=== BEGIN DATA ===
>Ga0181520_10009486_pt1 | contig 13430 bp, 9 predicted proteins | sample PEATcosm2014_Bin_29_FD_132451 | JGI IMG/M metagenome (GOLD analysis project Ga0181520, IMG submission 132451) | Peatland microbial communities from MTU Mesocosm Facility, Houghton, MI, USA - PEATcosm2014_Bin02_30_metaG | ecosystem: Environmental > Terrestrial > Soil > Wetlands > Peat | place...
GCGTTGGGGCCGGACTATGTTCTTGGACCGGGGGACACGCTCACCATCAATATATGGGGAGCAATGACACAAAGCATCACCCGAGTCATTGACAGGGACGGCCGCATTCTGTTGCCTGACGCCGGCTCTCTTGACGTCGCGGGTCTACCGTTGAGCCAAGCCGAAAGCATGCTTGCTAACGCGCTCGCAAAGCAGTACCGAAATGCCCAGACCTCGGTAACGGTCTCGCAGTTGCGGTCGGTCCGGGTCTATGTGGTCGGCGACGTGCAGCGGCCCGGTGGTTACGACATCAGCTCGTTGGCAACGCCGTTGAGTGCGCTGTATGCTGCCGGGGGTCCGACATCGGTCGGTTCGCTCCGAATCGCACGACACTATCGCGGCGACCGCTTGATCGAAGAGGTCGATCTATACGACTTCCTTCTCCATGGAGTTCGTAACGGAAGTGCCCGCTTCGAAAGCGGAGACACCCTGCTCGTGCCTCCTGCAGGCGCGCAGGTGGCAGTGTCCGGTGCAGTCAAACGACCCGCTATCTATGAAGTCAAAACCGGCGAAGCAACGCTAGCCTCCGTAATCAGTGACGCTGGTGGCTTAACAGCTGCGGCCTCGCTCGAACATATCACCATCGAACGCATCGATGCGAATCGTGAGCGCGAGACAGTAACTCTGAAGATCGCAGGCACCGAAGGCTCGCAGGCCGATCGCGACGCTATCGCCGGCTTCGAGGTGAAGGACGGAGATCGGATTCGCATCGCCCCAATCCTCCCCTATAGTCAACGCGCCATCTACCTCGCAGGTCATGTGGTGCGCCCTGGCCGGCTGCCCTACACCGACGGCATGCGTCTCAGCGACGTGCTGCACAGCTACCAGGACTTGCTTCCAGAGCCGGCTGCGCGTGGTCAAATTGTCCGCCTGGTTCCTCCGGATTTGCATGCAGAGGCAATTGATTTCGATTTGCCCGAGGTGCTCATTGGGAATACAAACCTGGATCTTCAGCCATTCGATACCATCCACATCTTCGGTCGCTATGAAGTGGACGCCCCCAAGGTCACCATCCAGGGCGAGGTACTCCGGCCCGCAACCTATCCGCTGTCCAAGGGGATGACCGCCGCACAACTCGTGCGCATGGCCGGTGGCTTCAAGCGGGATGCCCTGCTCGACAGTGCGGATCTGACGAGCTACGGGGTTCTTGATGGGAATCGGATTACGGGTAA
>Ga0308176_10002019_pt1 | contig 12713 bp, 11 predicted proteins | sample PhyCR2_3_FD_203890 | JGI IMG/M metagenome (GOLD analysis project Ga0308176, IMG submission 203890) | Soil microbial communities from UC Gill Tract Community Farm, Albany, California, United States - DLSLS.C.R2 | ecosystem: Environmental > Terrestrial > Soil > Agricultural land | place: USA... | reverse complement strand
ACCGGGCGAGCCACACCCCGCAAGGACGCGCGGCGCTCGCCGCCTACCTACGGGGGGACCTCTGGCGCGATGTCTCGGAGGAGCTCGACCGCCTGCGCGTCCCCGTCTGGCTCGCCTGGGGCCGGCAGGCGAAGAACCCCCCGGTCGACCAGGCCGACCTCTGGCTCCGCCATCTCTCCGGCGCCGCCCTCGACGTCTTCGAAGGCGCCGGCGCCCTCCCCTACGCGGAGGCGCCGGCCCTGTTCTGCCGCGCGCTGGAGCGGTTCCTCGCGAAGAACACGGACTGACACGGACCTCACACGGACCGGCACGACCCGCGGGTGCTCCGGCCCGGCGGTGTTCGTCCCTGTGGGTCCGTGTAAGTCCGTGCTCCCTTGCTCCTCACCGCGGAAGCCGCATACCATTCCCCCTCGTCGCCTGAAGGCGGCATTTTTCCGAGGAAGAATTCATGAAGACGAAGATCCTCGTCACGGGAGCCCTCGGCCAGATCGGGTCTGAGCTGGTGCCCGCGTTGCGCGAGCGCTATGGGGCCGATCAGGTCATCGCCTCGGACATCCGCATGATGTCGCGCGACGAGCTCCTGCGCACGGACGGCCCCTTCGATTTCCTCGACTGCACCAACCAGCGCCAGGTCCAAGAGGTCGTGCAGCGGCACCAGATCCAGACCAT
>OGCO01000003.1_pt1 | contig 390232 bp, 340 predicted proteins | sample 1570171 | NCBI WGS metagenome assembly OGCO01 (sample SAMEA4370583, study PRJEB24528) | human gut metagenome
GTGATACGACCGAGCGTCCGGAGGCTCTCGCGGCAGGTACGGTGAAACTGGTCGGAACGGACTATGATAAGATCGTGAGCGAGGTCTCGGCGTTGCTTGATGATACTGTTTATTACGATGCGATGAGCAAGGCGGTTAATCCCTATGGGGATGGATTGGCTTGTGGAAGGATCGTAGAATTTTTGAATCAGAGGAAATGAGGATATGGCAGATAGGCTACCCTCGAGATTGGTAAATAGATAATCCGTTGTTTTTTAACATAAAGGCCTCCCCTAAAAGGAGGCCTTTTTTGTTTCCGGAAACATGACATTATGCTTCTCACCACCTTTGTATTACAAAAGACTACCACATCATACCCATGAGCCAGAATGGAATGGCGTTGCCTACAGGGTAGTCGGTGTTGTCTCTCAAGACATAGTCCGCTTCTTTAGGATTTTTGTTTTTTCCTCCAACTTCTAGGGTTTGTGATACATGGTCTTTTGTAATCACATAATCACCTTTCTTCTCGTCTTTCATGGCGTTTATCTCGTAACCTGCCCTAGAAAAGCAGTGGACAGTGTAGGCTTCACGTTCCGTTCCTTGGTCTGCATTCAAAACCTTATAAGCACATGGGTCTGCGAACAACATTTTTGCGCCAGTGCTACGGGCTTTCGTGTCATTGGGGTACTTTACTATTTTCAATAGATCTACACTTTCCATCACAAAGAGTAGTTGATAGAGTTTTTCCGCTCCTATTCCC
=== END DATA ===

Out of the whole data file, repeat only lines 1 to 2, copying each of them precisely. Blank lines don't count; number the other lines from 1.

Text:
>Ga0181520_10009486_pt1 | contig 13430 bp, 9 predicted proteins | sample PEATcosm2014_Bin_29_FD_132451 | JGI IMG/M metagenome (GOLD analysis project Ga0181520, IMG submission 132451) | Peatland microbial communities from MTU Mesocosm Facility, Houghton, MI, USA - PEATcosm2014_Bin02_30_metaG | ecosystem: Environmental > Terrestrial > Soil > Wetlands > Peat | place...
GCGTTGGGGCCGGACTATGTTCTTGGACCGGGGGACACGCTCACCATCAATATATGGGGAGCAATGACACAAAGCATCACCCGAGTCATTGACAGGGACGGCCGCATTCTGTTGCCTGACGCCGGCTCTCTTGACGTCGCGGGTCTACCGTTGAGCCAAGCCGAAAGCATGCTTGCTAACGCGCTCGCAAAGCAGTACCGAAATGCCCAGACCTCGGTAACGGTCTCGCAGTTGCGGTCGGTCCGGGTCTATGTGGTCGGCGACGTGCAGCGGCCCGGTGGTTACGACATCAGCTCGTTGGCAACGCCGTTGAGTGCGCTGTATGCTGCCGGGGGTCCGACATCGGTCGGTTCGCTCCGAATCGCACGACACTATCGCGGCGACCGCTTGATCGAAGAGGTCGATCTATACGACTTCCTTCTCCATGGAGTTCGTAACGGAAGTGCCCGCTTCGAAAGCGGAGACACCCTGCTCGTGCCTCCTGCAGGCGCGCAGGTGGCAGTGTCCGGTGCAGTCAAACGACCCGCTATCTATGAAGTCAAAACCGGCGAAGCAACGCTAGCCTCCGTAATCAGTGACGCTGGTGGCTTAACAGCTGCGGCCTCGCTCGAACATATCACCATCGAACGCATCGATGCGAATCGTGAGCGCGAGACAGTAACTCTGAAGATCGCAGGCACCGAAGGCTCGCAGGCCGATCGCGACGCTATCGCCGGCTTCGAGGTGAAGGACGGAGATCGGATTCGCATCGCCCCAATCCTCCCCTATAGTCAACGCGCCATCTACCTCGCAGGTCATGTGGTGCGCCCTGGCCGGCTGCCCTACACCGACGGCATGCGTCTCAGCGACGTGCTGCACAGCTACCAGGACTTGCTTCCAGAGCCGGCTGCGCGTGGTCAAATTGTCCGCCTGGTTCCTCCGGATTTGCATGCAGAGGCAATTGATTTCGATTTGCCCGAGGTGCTCATTGGGAATACAAACCTGGATCTTCAGCCATTCGATACCATCCACATCTTCGGTCGCTATGAAGTGGACGCCCCCAAGGTCACCATCCAGGGCGAGGTACTCCGGCCCGCAACCTATCCGCTGTCCAAGGGGATGACCGCCGCACAACTCGTGCGCATGGCCGGTGGCTTCAAGCGGGATGCCCTGCTCGACAGTGCGGATCTGACGAGCTACGGGGTTCTTGATGGGAATCGGATTACGGGTAA